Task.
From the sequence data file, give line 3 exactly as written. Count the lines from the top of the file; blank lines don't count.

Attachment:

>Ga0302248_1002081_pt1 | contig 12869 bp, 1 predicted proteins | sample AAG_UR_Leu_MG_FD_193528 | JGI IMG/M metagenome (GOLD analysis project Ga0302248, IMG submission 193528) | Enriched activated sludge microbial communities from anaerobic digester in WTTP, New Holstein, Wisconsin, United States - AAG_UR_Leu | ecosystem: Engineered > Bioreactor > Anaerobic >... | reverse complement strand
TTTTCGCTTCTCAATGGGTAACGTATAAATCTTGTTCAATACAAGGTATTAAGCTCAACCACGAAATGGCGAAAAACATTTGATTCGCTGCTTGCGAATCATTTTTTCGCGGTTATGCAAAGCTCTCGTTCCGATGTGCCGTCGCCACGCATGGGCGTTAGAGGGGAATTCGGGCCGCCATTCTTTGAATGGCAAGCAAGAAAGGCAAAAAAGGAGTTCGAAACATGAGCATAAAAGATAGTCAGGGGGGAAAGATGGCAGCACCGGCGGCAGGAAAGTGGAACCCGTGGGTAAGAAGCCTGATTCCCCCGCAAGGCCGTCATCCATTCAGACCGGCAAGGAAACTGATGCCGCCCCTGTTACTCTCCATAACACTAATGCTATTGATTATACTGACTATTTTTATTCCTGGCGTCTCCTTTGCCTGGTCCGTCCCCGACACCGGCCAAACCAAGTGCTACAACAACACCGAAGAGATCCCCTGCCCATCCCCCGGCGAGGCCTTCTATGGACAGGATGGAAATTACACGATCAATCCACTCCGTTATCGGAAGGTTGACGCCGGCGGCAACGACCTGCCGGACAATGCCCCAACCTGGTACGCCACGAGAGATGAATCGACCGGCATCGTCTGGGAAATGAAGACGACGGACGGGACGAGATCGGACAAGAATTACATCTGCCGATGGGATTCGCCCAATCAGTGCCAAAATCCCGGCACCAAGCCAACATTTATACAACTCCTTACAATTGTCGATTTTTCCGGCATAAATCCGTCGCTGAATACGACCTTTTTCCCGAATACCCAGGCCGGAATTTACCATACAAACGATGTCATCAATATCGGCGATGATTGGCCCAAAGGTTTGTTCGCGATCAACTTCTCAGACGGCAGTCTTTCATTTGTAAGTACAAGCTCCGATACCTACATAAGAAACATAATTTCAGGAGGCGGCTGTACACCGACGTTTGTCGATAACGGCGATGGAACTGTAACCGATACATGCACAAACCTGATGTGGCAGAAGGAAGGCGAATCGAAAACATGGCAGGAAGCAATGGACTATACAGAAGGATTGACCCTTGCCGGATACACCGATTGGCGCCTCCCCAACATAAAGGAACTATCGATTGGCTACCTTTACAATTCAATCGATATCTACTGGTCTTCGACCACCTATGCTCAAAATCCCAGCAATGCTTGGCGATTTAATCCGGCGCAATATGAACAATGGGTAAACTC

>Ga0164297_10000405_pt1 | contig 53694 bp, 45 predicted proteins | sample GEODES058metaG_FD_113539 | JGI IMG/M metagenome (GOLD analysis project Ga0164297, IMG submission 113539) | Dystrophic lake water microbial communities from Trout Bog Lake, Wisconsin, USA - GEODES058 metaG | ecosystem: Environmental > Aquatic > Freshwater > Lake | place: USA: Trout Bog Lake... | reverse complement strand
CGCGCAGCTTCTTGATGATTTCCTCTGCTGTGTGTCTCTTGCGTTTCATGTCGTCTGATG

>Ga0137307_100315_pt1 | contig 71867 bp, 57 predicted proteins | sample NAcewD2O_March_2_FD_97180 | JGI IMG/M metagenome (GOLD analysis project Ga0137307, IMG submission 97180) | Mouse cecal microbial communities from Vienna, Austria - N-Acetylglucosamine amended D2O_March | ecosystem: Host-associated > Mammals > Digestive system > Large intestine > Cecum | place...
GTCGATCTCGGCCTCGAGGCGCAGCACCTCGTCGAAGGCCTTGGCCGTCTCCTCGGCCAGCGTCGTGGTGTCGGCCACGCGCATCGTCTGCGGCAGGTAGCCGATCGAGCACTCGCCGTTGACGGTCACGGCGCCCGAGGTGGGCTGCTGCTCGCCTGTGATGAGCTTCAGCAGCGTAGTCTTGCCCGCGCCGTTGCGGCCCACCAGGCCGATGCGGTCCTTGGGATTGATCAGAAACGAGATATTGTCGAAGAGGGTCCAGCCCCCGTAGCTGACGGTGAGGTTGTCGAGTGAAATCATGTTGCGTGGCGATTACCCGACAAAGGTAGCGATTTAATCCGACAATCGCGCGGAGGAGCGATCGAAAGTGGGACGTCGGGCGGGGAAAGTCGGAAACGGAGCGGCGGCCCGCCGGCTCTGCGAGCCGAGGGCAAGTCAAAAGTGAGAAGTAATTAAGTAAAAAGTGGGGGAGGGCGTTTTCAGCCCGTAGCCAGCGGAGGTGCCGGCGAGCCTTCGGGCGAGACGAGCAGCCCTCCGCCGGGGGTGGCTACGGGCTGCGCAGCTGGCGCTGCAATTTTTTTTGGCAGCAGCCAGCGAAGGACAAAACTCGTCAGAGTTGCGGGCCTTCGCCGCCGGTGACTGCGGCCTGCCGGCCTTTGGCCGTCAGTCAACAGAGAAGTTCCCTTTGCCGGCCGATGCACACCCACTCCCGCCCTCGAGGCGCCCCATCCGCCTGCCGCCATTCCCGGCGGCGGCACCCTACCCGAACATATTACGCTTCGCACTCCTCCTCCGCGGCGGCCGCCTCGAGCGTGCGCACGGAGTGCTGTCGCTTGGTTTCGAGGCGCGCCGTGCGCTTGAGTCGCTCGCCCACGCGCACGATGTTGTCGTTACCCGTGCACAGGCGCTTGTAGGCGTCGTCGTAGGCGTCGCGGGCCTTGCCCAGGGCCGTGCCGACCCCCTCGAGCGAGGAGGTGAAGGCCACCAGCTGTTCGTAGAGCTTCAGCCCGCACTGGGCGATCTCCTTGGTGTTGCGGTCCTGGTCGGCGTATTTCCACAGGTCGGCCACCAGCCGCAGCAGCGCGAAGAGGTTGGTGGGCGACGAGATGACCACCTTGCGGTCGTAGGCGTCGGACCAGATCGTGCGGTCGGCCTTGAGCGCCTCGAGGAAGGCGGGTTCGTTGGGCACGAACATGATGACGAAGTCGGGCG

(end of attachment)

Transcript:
>Ga0164297_10000405_pt1 | contig 53694 bp, 45 predicted proteins | sample GEODES058metaG_FD_113539 | JGI IMG/M metagenome (GOLD analysis project Ga0164297, IMG submission 113539) | Dystrophic lake water microbial communities from Trout Bog Lake, Wisconsin, USA - GEODES058 metaG | ecosystem: Environmental > Aquatic > Freshwater > Lake | place: USA: Trout Bog Lake... | reverse complement strand